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Imhotep Mustaqeem v. Michael J. Astrue

March 30, 2011

IMHOTEP MUSTAQEEM,
PLAINTIFF,
v.
MICHAEL J. ASTRUE,
DEFENDANT.



The opinion of the court was delivered by: Honorable Janis L. SammartinoUnited States District Judge

ORDER:

(1) DENYING PLAINTIFF'S MOTION FOR SUMMARY JUDGMENT; (2) GRANTING DEFENDANT'S JUDGMENT CROSS MOTION FOR SUMMARY

Presently before the Court are Plaintiff Imhotep Mustaqeem's motion for summary judgment (Doc. No. 12) and Defendant Michael J. Astrue's cross motion for summary judgment (Doc. No. 17 (Mem. ISO Def.'s MSJ)). Also before the Court are the parties' respective oppositions. (Doc. Nos. 18 (Def.'s Opp'n), 19 (Pl.'s Opp'n).) Having considered the parties' arguments and the law, the Court DENIES Plaintiff's motionand GRANTS Defendant's cross motion.

PROCEDURAL BACKGROUND

On March 28, 2006, Plaintiff filed an application for supplemental security income. (Doc. No. 10 (Administrative Record (A.R.)), at 92--98.) After denials on initial determination (A.R. 48--51) and reconsideration (A.R. 54--59), Plaintiff timely requested a hearing before an administrative law judge (ALJ) (A.R. 61.) At the hearing, Plaintiff was represented by an attorney and testified on his own behalf. (A.R. 22--40.) A vocational expert also testified at the hearing. (A.R. 40--45.) In a written decision, the ALJ found that Plaintiff was not disabled and denied him benefits. (A.R. 10-21.) The decision of the Social Security Administration (SSA) became final when the Appeals Council denied Plaintiff's request for review. (A.R. 1--3.) On August 14, 2009, Plaintiff timely commenced this action seeking judicial review of the SSA's decision. (Doc. No. 1.)

FACTUAL BACKGROUND

Plaintiff was born on November 27, 1959. (A.R. 115.) He claimed to be disabled as of April 1, 2005, due to degenerative heart failure, schizophrenia, and bipolar. (A.R. 121.) According to Plaintiff, his conditions and treatments render him unable to stand for prolonged periods of time, lift more than twenty pounds, stay awake, or concentrate. (A.R. 121.)

1. Medical Evidence

As to physical limitations, consultative examining physician Carl B. Sainten, M.D., opined that Plaintiff could lift or carry one hundred pounds occasionally and fifty pounds frequently, stand or walk for six hours in an eight hour day, and sit for six hours in an eight hour day. (A.R. 314.) Dr. Sainten opined that Plaintiff had no postural, manipulative, visual, communicative, or environmental limitations. (A.R. 314.) State agency physician R.B. Paxton, M.D., agreed that Plaintiff could stand, walk, or sit for six hours in an eight hour workday, but opined that Plaintiff could only lift twenty pounds occasionally and ten pounds frequently. (A.R. 335.) As to postural limitations, Dr. Paxton opined that Plaintiff could occasionally climb stairs, balance, stoop, kneel, crouch, or crawl, and never climb ladders, ropes, or scaffolds. (A.R. 336.) Like Dr. Sainten, Dr. Paxton opined that Plaintiff had no manipulative, visual, communicative, or environmental limitations. (A.R. 336--37.)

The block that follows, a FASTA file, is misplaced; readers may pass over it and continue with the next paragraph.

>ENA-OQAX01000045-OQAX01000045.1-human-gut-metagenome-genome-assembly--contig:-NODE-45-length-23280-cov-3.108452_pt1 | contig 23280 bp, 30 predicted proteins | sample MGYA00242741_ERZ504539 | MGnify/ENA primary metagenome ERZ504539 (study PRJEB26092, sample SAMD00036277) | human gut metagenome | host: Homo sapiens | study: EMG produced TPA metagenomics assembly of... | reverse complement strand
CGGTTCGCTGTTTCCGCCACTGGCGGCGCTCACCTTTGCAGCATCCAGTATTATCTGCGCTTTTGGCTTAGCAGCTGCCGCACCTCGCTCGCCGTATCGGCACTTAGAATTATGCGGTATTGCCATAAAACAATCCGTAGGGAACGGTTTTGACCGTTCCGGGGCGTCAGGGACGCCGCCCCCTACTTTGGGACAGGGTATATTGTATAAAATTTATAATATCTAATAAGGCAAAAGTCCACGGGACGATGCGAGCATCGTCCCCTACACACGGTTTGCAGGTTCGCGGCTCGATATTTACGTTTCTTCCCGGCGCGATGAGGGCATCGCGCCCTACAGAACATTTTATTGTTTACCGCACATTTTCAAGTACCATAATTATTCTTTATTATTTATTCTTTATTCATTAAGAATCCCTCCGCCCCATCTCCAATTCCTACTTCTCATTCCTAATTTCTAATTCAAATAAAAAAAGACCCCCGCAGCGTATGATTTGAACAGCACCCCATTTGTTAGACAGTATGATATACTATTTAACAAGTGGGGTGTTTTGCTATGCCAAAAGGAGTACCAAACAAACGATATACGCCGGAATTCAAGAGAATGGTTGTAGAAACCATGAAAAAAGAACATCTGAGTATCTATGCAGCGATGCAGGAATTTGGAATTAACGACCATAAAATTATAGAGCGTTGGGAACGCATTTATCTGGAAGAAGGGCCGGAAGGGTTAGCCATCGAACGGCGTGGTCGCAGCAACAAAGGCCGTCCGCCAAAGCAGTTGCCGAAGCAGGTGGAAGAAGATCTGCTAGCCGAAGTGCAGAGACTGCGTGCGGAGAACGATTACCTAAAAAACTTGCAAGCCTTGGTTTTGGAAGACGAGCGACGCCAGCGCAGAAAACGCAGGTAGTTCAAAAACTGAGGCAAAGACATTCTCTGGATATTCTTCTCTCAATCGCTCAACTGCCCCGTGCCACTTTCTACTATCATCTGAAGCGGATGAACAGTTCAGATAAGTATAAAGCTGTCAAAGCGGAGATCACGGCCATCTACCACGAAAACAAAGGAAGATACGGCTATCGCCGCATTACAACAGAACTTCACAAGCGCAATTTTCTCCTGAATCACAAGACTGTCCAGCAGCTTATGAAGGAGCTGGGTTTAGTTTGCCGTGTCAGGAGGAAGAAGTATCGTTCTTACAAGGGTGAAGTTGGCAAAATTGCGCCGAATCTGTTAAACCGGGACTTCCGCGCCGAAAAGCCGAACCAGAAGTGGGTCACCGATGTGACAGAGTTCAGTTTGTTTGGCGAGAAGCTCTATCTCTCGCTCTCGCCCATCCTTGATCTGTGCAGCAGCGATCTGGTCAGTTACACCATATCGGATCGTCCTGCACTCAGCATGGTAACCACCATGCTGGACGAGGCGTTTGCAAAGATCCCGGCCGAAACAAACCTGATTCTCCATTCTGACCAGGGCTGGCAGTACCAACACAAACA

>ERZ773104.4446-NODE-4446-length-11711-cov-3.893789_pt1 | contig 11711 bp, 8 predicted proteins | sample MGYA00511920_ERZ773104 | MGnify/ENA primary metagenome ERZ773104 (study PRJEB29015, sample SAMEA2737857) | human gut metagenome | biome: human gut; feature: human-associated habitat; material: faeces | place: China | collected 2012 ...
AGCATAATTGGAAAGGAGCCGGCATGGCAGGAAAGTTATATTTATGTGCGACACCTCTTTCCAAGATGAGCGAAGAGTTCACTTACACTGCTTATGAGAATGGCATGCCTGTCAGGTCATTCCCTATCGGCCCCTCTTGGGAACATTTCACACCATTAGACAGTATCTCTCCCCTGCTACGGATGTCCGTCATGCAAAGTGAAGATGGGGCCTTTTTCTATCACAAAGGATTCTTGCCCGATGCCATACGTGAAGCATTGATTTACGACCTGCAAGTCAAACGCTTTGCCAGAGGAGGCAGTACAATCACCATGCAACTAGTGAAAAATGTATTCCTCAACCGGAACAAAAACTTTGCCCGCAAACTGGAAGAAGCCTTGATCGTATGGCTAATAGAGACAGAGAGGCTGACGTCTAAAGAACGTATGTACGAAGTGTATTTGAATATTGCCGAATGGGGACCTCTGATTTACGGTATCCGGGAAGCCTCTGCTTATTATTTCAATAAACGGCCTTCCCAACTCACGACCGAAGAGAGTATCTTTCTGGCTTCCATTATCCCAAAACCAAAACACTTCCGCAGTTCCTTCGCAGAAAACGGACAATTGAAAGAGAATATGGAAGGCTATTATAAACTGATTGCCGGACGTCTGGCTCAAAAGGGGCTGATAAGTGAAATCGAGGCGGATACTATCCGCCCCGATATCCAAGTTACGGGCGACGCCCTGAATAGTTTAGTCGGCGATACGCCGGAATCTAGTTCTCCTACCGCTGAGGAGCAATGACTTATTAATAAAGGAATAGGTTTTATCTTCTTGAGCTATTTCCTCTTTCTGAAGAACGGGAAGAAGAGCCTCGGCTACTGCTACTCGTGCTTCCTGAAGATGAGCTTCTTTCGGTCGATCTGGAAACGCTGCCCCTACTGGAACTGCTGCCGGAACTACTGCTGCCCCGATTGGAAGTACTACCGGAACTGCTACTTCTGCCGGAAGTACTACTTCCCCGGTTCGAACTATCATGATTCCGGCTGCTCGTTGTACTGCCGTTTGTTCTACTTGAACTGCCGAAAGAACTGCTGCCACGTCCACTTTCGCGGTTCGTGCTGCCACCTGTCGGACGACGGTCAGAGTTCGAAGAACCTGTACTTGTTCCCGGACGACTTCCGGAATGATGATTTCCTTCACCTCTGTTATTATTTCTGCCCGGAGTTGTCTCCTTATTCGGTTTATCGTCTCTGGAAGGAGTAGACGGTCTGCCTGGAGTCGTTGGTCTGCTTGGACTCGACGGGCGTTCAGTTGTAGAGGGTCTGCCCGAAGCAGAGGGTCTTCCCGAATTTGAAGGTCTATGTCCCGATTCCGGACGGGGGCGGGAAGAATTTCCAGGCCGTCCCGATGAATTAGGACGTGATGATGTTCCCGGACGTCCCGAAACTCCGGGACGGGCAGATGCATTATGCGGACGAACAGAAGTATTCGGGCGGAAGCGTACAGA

As to mental limitations, California Department of Corrections diagnosed Plaintiff with major depressive disorder and polysubstance dependence. (A.R. 219.) He was prescribed Risperdal, Prozac, and Remeron. (A.R. 213.) After his diagnosis, Plaintiff repeatedly reported symptoms including auditory hallucinations, sleep disturbance, eating disturbance, and depression. (A.R. 212--13, 253--54, 259--60, 317, 458, 461.)

In June 2006, consultative examining physician Mounir Soliman, M.D., observed that Plaintiff was cooperative, alert, oriented, and insightful, with normal capacity for abstract thinking. (A.R. 319.) Plaintiff reported that he managed his personal hygiene and finances, ran errands, cooked, and cleaned. (A.R. 319.) Although Plaintiff reported inability to concentrate on daily activities, Dr. Soliman opined that Plaintiff was able to understand, carry out, and remember simple and complex instructions. (A.R. 319--20.) Dr. Soliman also opined that Plaintiff was able to interact with co-workers, supervisors, and the general public, and withstand the stress and pressures associated with an eight-hour workday. (A.R. 320.) Although Plaintiff's mood was depressed, Dr. Soliman opined that Plaintiff's condition was treatable and manageable with appropriate medication. (A.R. 319--21.)